If we had to describe the riding position on the Giant in three words they would be; over the front. Thankfully we are not limited to soundbites so we can dig a little deeper.

Giant Trance X Advanced E+ 1 eMTB

The combination of the long 474mm chainstays, steeper geometry and longish stem dictates the more forward weight distribution and riding position. Factor in the higher placement of the 800Wh battery than on, say, the Specialized Tubo Levo Comp or Whyte E-160 RSX, and getting the front end up on the Giant requires a herculean effort.

This also dictates the suspension set-up. To help combat the nose down riding position, we ran the Fox 36 fork firmer to get the front end to sit higher in its 150mm travel, and the LiveValve shock a little softer to enhance the overall rearward weight shift that we desperately craved. Arguably not an ideal suspicion set up, but with LiveValve we still had support when needed for hard pedalling, while retaining a decent suspension response for ironing out chatter.

Giant Trance X Advanced E+ 1 eMTB

With the ultra long chainstays, forward weight bias and powerful Yamaha motor, we expected the Giant to absolutely crush our hill climb challenge. It wasn’t to be, as halfway up the climb we’d already reached the 51t cog on the Shimano 11- speed XT drivetrain which made keeping the cranks spinning increasingly difficult.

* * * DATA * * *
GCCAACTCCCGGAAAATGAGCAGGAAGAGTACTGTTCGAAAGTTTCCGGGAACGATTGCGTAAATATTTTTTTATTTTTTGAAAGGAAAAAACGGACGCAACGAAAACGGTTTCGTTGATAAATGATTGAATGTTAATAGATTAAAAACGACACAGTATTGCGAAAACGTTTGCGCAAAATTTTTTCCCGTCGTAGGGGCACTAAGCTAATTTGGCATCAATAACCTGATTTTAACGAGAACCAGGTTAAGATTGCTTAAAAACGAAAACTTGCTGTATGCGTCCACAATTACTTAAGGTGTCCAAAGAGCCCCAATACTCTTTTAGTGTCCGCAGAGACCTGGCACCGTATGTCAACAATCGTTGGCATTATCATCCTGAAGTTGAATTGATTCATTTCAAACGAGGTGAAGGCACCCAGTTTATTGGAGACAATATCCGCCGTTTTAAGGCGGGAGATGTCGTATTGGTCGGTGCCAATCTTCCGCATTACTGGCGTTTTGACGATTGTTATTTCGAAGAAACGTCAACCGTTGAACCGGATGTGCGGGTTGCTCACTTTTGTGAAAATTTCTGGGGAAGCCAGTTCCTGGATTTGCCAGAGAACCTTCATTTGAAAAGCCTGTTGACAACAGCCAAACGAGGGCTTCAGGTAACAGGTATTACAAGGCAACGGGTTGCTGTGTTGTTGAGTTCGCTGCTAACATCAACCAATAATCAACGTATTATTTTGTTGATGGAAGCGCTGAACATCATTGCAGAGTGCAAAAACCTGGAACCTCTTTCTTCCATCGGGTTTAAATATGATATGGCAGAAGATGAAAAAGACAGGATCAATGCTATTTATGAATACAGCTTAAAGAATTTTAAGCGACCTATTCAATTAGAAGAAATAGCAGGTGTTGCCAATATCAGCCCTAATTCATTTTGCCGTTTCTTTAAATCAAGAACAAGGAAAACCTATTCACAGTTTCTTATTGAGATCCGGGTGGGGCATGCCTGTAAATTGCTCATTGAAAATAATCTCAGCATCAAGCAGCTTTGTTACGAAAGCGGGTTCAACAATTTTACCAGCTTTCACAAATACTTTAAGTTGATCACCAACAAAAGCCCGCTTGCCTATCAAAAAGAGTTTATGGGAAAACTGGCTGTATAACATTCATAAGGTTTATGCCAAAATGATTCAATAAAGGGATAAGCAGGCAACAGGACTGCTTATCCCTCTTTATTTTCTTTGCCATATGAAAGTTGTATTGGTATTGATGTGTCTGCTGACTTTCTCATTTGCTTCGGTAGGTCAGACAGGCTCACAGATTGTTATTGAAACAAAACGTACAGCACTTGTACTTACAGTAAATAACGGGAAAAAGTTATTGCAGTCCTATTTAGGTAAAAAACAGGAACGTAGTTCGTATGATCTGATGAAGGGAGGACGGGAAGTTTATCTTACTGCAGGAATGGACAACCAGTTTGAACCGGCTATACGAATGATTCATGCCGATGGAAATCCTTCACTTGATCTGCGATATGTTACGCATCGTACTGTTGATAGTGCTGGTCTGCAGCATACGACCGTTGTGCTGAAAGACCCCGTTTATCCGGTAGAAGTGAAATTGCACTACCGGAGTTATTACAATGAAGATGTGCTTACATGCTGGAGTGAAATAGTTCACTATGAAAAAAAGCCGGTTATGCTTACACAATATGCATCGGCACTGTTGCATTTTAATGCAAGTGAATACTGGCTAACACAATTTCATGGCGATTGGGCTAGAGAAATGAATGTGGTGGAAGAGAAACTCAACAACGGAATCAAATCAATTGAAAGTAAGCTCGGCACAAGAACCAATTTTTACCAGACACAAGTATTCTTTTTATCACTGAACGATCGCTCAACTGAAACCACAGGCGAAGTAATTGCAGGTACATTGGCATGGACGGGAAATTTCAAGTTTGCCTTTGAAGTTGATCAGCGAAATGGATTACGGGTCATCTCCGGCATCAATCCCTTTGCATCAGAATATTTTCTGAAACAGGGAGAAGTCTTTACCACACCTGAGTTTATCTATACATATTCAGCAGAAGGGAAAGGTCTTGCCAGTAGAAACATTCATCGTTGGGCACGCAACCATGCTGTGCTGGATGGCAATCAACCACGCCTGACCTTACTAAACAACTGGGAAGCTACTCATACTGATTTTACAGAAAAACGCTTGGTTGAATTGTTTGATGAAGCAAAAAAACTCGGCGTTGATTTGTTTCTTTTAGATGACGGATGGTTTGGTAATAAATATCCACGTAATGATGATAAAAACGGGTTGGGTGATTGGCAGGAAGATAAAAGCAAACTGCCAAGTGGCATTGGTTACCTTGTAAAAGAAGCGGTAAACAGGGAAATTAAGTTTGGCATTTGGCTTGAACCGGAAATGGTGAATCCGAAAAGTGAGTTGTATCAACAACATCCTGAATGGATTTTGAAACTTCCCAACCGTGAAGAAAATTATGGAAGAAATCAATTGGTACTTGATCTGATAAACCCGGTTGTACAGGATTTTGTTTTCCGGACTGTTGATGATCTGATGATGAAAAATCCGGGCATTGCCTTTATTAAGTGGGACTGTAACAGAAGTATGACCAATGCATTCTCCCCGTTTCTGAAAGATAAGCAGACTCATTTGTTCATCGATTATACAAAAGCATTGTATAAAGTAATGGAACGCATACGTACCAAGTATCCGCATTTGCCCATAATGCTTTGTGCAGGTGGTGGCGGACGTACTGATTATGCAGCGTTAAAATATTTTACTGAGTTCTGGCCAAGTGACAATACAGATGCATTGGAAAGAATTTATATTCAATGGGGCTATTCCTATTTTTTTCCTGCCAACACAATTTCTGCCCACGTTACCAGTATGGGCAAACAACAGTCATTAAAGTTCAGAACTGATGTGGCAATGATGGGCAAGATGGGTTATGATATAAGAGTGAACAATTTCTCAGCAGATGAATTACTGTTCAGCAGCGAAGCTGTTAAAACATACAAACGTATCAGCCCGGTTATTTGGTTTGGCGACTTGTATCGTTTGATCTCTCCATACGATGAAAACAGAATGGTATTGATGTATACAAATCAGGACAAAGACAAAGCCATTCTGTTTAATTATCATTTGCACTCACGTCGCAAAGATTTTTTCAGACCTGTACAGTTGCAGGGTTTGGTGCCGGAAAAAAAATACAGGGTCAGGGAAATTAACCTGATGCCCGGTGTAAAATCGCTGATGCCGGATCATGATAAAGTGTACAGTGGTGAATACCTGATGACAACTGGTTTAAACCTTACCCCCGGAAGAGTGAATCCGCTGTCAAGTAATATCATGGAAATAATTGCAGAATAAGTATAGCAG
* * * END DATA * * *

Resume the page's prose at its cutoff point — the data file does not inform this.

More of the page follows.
Giant Trance X Advanced E+ 1 eMTB

And the reason is obvious. Giant fits a 36t chainring to the Trance X Advanced E+ 1 which means the lowest gear simply isn’t low enough for steep, techy climbs. Yes, it suits the Giant’s high mileage fast paced approach to riding but the gearing, geometry and fit limit the possibilities of what’s an otherwise good package.

This bike was reviewed as part of our 2023 eMTB of the year group test. The winner of the best shop-bought bike category was the Specialized Turbo Levo Comp

Looking for alternatives? Check out our guide to the best electric mountain bikes, all tried, tested and reviewed by our experts. Or if you don’t want to splurge too much cash, our list of the best budget eMTBs will see you right. 


In terms of travel and price, the Giant Trance X Advanced E+ 1 seemed like a good fit for our 2023 eMTB of the year test. But even after just one ride it was clear that the Giant had a very different attitude to the six other bikes. With its massive 800Wh battery, taller gearing, taller seat tube and more nose down riding position, the Trance X Advanced E+ 1 has its sights fixed on off road e-touring and riding melower trails. So if you’re after a bike from Giant for ripping up the same all-mountain trails as the analog Trance X, but in half the time, we’d recommend Reign E+ 1 instead.


Motor:Giant SyncDrive Pro2 85Nm
Battery:Giant EnergyPak 800Wh
Wheel size:29in front/29in rear
Travel:150mm front/140mm rear
Frame:Advanced carbon
Weight:23.79kg (52.45lb)
Size tested:L (low)
Head angle:65.4°
Seat angle:75.4°
Eff SA:75.6°
BB height:342mm
Front centre:804mm
Down tube:744mm
Seat tube:485mm
Top tube:630mm